Online reprint from CanPara
August - September 2016
Written by: Ned Ambrus
“The most boring article you will ever read BUT the most relevant: Travel Insurance ROCKS!”
We’ve all heard the story before: skydiver travels to the USA (or international) and gets injured and they are not covered by their insurance policy or didn’t have insurance. Insert horror story here, financial struggles, bankruptcy, emotional stress and insert pledges/gofundme.com for donations. This ALL can be easily avoided. I’m not going to sugar coat this article: Buying insurance and taking the time to ensure you have the correct coverage is a NO-BRAINER and is NOT EXPENSIVE or complicated.
**DISCLAIMER** Please, please confirm all information in this article when purchasing insurance and before departing to your vacation as things can change.
There is a perception that if we are Canadian we are automatically covered by our Provincial Health Care when we travel. We ARE but we are only covered up to the same amount it would cost to fix us in Canada. So for example; a broken arm in Canada for x-rays, casting and seeing the ER Doctor let’s say costs $400. In the USA it can easily cost $4,000 (and I have proof!). So your provincial health care will cover $400 and you have to cover the $3,200 difference. Not great huh? But I don’t have $3,200 I hear you say. So this can easily be solved by purchasing OUT OF COUNTRY MEDICAL TRAVEL INSURANCE.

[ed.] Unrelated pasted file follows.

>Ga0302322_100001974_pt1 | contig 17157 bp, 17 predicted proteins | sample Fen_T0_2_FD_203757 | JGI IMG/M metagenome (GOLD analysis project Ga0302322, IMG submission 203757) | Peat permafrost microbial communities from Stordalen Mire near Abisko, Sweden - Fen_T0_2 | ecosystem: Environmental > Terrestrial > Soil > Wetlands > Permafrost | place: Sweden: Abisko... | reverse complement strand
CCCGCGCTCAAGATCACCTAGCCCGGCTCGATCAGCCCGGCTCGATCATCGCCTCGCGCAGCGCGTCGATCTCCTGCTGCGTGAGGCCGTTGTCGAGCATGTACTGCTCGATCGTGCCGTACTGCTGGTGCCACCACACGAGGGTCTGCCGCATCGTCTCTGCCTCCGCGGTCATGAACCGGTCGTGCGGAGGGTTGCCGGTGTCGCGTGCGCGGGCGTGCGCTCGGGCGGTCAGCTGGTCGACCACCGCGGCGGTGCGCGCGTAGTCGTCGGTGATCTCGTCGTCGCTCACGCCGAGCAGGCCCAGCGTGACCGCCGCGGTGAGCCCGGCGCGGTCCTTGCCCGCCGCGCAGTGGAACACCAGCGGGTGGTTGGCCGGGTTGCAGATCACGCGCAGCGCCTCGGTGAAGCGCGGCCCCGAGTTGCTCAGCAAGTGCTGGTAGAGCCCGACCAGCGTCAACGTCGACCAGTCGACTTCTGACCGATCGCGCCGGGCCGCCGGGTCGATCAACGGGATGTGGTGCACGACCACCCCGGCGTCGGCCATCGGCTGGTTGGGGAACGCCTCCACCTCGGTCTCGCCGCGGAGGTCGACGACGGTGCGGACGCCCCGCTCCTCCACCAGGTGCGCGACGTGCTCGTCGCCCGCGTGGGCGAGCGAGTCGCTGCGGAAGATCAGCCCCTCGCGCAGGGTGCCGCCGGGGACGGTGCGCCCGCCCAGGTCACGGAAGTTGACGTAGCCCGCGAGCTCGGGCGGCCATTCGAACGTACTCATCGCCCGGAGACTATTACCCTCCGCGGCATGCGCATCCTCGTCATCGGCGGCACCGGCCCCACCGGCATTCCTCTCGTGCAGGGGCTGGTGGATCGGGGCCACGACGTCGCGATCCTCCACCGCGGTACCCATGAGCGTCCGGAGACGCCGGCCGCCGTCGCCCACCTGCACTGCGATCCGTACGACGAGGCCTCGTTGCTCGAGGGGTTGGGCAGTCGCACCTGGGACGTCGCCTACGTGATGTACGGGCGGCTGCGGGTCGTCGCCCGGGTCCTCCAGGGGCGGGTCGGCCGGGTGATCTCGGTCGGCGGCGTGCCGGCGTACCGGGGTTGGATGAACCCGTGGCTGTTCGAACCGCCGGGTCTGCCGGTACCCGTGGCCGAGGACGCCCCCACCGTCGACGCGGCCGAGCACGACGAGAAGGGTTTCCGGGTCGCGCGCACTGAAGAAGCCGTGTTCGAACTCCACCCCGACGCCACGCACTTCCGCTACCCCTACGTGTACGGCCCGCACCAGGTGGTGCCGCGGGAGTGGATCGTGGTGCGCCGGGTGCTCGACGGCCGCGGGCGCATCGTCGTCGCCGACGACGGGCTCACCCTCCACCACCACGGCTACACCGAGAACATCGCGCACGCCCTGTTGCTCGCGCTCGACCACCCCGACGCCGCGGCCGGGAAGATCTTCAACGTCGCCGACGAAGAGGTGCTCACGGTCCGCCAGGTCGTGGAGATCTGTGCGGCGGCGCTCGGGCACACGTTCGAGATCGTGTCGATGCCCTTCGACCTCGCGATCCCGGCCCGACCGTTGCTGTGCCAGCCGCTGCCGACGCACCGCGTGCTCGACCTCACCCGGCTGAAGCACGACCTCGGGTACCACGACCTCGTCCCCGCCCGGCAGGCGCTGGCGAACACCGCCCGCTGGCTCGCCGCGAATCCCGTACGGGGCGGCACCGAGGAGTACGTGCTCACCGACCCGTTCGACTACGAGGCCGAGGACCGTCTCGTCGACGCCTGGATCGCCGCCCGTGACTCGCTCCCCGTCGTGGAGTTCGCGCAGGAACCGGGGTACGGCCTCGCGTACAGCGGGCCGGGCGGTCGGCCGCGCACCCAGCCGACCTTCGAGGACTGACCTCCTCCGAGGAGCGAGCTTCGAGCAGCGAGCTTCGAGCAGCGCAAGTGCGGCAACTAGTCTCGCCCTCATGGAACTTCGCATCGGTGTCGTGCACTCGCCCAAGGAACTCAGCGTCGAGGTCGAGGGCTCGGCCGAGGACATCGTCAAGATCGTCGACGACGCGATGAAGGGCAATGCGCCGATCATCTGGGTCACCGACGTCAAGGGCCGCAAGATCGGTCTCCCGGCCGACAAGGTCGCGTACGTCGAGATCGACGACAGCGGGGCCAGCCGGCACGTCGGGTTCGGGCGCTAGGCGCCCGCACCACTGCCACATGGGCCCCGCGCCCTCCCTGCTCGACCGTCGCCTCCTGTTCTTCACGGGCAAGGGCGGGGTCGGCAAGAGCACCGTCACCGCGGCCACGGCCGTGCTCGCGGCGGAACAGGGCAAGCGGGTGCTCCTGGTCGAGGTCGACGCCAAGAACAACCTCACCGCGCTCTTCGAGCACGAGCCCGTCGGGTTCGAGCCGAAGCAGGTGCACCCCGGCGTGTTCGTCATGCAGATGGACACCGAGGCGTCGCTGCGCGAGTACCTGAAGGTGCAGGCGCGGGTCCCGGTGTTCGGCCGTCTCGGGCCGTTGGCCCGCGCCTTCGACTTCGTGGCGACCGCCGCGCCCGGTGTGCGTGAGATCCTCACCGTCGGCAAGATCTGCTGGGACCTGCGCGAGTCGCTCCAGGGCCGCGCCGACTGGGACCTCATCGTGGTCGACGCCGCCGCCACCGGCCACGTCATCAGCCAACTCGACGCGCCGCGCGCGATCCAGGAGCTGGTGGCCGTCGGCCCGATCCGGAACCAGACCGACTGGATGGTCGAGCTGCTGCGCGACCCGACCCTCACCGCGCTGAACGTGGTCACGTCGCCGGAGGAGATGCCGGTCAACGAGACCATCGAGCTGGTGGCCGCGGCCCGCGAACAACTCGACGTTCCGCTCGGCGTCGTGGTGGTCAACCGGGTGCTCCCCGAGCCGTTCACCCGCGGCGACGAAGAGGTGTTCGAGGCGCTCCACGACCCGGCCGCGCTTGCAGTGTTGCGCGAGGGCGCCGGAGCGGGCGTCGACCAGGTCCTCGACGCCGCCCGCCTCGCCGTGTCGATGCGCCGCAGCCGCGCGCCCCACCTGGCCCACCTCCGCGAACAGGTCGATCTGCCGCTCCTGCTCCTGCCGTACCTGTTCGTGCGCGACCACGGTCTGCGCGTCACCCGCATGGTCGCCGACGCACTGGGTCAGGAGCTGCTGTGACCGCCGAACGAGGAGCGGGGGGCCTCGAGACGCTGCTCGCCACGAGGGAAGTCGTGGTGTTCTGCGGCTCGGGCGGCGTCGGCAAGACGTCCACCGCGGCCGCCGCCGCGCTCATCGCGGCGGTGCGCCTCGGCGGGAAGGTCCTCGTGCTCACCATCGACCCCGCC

I capitalized that for a reason: there are many travel insurance companies and many underwriters with different policies. BUT based on my recent research (August 2016) and my 19 years of selling travel insurance there are at least 2 companies travel agencies sell that I know cover skydiving (not including benefit policies), but both of these companies have different types of policies and some of their unique polices do not cover skydiving. However, most Out of Country Medical Insurance Policies are safe for skydivers.
If you walk into a travel agency and purchase Manulife Travel Insurance, Allianz Travel Travel Policy you would be covered for accidents in skydiving. I’ve also been told that Mountain Equipment Co-op has a sports policy that covers as well, so there are options, and apparently the same are available in Quebec. ALL COVER SKYDIVING.
Here is the wording on exclusions from Allianz:
“Coverage is different for each plan; to find out what your coverage is, please read the section titled “Benefits’ under the name of the plan you have purchased.”
EXCLUSIONS: “EMH12: Injury resulting from training for or participating speed contests usually and customarily in excess of 60 kph, professional sports activities, or organized motor sport contests.”
The key word is PROFESSIONAL. Unless you are Airspeed or Jay Moldeski (and bless you, but chances are your not!) then you are covered. Even if you are competing, you are covered. But if you make a living skydiving professionally then you are not covered.
Wording from Manulife:
“Exclusions #12: Your participation as a PROFESSIONAL athlete in a sporting event including training or practice for the same.”